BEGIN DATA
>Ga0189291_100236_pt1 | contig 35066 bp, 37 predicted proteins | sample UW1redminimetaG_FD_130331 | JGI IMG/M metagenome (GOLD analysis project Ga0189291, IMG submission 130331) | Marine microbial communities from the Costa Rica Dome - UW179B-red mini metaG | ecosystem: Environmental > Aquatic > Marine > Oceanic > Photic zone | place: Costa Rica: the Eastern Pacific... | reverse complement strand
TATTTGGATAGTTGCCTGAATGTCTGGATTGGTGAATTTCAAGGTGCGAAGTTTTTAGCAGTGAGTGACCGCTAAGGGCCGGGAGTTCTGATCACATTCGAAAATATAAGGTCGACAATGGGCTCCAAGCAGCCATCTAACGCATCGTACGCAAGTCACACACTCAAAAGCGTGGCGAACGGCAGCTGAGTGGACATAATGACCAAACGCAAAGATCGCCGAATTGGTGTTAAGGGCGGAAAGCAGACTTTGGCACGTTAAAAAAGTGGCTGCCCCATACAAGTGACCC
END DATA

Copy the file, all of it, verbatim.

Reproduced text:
>Ga0189291_100236_pt1 | contig 35066 bp, 37 predicted proteins | sample UW1redminimetaG_FD_130331 | JGI IMG/M metagenome (GOLD analysis project Ga0189291, IMG submission 130331) | Marine microbial communities from the Costa Rica Dome - UW179B-red mini metaG | ecosystem: Environmental > Aquatic > Marine > Oceanic > Photic zone | place: Costa Rica: the Eastern Pacific... | reverse complement strand
TATTTGGATAGTTGCCTGAATGTCTGGATTGGTGAATTTCAAGGTGCGAAGTTTTTAGCAGTGAGTGACCGCTAAGGGCCGGGAGTTCTGATCACATTCGAAAATATAAGGTCGACAATGGGCTCCAAGCAGCCATCTAACGCATCGTACGCAAGTCACACACTCAAAAGCGTGGCGAACGGCAGCTGAGTGGACATAATGACCAAACGCAAAGATCGCCGAATTGGTGTTAAGGGCGGAAAGCAGACTTTGGCACGTTAAAAAAGTGGCTGCCCCATACAAGTGACCC